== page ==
Katie Alender is the author of Bad Girl's Don't Die which was realeased today, April 21st!
1) Bad Girl’s Don’t Die is your first novel. Can you tell us a little bit about it and what your road to publication was like for it?
Bad Girls is the story of Alexis Warren, a fifteen-year-old, who’s a bit of a self-made loner. Her only real connection is with her little sister, Kasey, who seems to be coming unhinged. One night, Alexis makes up a story to make Kasey feel better, and after that, strange things start happening around the house. Kasey and her creepy doll collection seem to be at the center of everything, and Alexis has to learn how to play nicely with others in order to get everything sorted out!
I worked on Bad Girls on and off for a few years. I would work really hard on it for a few months, then let it sit for six months. Then I would work really hard again… then let it sit. And so on. It was only when I decided to get serious about trying to get it published that I became more consistent and really buckled down.
When it went out to editors, there was one editor who really liked it and connected with it right away. She had some notes, which I thought were great, and when I made those changes and the book went back out on submission, she bought it! It was really exciting. And the whole process since then has been a blast. Everybody at my publisher (Hyperion) is just amazing to work with, from the editors to the designers to the publicists.
2) What inspired you to write Bad Girl’s Don’t Die? Did something similar to what happened between Alexis and Kasey happen to you?
Well, none of the scary parts. I do have sisters I feel really connected to. And I remember being in high school and being occasionally rebellious and worrying about the effect it was having on my little sister, to feel like she was in the middle and having to choose between siding with me or with my parents. As it happens, my little sister is a much tougher cookie than Kasey, so she never turned to a creepy doll collection to deal with the pressure. Thank goodness. She did have about four hundred billion Beanie Babies at one point.
But at the core, the relationship of the sisters is something I probably took from my own past. Even when they’re at their most disconnected, Alexis still feels pulled to try to help her little sister.
As for what inspired me, I was daydreaming one day (a very important thing for aspiring authors to do!) and I got this image of a scene with two sisters who don’t know anything about their family’s history, so they make up a history for themselves, which one of the sisters takes way more seriously than the other one. That evolved into the current version, where it’s just a kind of fairy tale as opposed to family history.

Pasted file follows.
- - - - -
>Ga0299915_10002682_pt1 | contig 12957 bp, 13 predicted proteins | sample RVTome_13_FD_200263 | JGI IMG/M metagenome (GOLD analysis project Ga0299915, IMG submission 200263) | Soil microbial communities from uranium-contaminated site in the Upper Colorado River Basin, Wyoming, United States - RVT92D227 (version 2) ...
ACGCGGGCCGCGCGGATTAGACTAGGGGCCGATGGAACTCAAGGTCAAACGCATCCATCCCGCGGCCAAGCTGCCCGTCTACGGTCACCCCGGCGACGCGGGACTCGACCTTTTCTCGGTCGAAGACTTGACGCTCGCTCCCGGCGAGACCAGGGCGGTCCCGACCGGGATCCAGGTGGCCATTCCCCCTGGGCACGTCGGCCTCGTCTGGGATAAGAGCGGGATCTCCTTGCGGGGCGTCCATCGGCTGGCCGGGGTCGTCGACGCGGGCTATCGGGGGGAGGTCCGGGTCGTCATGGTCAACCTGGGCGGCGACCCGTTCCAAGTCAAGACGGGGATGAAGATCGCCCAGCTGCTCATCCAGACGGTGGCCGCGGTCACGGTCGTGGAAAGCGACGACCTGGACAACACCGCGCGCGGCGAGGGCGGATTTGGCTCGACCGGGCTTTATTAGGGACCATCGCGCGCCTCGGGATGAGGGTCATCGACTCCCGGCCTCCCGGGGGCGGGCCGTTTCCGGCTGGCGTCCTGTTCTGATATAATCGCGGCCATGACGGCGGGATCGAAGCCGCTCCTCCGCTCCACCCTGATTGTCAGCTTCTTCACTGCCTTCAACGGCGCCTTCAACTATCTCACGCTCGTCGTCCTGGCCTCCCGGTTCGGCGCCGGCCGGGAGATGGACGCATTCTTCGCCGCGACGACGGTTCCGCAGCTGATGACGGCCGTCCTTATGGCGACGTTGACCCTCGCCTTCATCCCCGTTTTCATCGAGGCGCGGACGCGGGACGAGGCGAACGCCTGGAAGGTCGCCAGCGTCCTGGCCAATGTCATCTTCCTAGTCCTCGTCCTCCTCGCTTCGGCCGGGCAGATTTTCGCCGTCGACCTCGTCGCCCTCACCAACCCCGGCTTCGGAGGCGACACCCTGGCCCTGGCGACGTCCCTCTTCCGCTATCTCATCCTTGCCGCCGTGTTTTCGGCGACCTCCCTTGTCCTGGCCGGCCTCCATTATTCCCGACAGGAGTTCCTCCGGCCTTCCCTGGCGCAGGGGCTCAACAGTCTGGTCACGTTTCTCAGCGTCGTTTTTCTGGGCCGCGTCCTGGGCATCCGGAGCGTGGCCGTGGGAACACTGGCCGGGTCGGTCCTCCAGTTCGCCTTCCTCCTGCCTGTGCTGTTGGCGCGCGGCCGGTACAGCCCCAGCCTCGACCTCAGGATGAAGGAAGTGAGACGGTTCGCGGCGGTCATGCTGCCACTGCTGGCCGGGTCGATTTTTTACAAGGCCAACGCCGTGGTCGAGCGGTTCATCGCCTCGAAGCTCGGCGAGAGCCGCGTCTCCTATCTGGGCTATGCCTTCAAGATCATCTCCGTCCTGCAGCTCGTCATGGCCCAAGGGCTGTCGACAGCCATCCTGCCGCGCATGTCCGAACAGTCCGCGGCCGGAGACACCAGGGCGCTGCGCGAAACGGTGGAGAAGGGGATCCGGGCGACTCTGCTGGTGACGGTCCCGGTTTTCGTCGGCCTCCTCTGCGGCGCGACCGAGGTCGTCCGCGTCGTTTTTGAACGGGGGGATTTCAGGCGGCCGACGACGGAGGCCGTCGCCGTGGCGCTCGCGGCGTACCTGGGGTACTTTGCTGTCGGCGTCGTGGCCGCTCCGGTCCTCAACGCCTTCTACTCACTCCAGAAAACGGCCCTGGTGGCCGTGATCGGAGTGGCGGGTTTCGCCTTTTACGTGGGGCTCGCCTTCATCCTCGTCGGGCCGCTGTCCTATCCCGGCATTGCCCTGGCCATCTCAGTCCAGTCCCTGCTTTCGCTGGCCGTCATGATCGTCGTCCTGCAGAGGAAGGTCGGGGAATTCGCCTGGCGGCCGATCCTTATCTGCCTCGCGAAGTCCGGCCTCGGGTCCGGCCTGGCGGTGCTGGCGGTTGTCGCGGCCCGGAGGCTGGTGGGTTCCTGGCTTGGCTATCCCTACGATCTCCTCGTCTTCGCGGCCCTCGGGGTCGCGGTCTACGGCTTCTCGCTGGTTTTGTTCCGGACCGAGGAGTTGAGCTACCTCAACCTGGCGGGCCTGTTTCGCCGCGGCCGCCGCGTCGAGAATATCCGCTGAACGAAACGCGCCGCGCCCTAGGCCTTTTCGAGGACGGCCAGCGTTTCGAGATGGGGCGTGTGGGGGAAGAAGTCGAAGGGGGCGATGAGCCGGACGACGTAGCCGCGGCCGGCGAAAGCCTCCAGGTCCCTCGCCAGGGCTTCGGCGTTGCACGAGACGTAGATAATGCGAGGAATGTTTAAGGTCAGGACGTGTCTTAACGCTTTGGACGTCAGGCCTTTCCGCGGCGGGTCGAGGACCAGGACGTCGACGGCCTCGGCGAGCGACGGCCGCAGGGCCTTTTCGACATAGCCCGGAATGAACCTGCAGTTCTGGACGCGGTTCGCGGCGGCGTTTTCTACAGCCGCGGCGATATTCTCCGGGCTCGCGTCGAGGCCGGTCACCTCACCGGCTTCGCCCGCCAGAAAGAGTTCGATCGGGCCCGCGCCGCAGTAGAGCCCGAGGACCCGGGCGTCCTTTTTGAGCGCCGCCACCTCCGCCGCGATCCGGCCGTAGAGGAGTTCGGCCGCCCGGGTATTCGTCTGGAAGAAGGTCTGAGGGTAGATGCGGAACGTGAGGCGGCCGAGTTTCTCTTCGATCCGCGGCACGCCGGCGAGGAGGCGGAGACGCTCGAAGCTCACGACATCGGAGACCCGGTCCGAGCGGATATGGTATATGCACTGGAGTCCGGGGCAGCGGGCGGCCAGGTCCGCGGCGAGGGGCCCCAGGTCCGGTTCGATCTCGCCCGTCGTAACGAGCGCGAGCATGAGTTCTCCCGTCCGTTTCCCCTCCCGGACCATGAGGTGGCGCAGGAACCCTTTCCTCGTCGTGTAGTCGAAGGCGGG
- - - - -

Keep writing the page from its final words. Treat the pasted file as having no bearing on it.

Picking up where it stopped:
3) Bad Girl’s Don’t Die is described as being a compelling and creepy ghost story. Was it always meant to be a ghost story or did it involve into one as you were writing it?
It was always a ghost story, from the very beginning. What I didn’t always know was exactly what role the ghost was going to play. In one of my revisions, the ghost had a very different motive than it has in the current book. But in the end, that didn’t support the story as well, so I changed it up.
4) What made you want to write in the Young Adult genre? Do you ever see yourself writing for say adults or children?
I think I was meant to write YA. I hope adults enjoy my books, but the voice that seems to come out of me is always a teenager. (And I’m sure my parents would have something to say about that!)
In my aspiring-writer days, I would come up with ideas about adults, but they always fell flat and failed to inspire me beyond the original concept. But once I turned those adult stories into YA, my brain exploded with possibilities. And that kept happening, and that’s how I figured out that this is my category. My current work in progress is an idea that used to be about adults, but now it’s teen-centered—and so much better this way!
At some point, I may change. But right now, I don’t have any plans to do so.
5) I’m always looking for new books to read. So, do you have any favorite authors or books?
I like so much of what’s out there right now for teens. There’s a great selection of original, fun fiction. I especially like Scott Westerfeld’s Uglies series. I also read a ton of non-fiction. There’s a book called “Fair and Tender Ladies” by Lee Smith, who’s a Southern writer, that I just love and it features a strong, independent heroine that I think a lot of young women could appreciate. The writing is just beautiful, too.
I also wish that I had been exposed to more non-fiction when I was young. I think it might have given me a chance to consider interests beyond just film school. I was very focused as a teen, but as I get older, I wonder if that focus is necessarily a good thing. If I had read books like “Animal, Vegetable, Miracle” by Barbara Kingsolver or “Animals in Translation” by Temple Grandin, I might have expanded the possibilities for future careers.
It’s not that I regret the choices I’ve made. But I’m a huge player of the “what if” game, and some of my biggest “what ifs” relate to different life paths. I love books that give me a real appreciation for other lifestyles and viewpoints, and I wish I’d read more when I was younger.
6) What's next for you? Another ghost story or something a bit different?
My current work in progress is not a ghost story, but it’s definitely a story where a normal girl ends up in completely abnormal circumstances (as is everything I write, pretty much). That’s all I’m saying about it right now!
7) Lastly, is there anything else you would like to add?
Just “thank you” for your interest and support! Being a debut author is scary and a little uncertain, and being so graciously and enthusiastically received by the book blogging community means the world to me.
Thanks so much, Katie! :)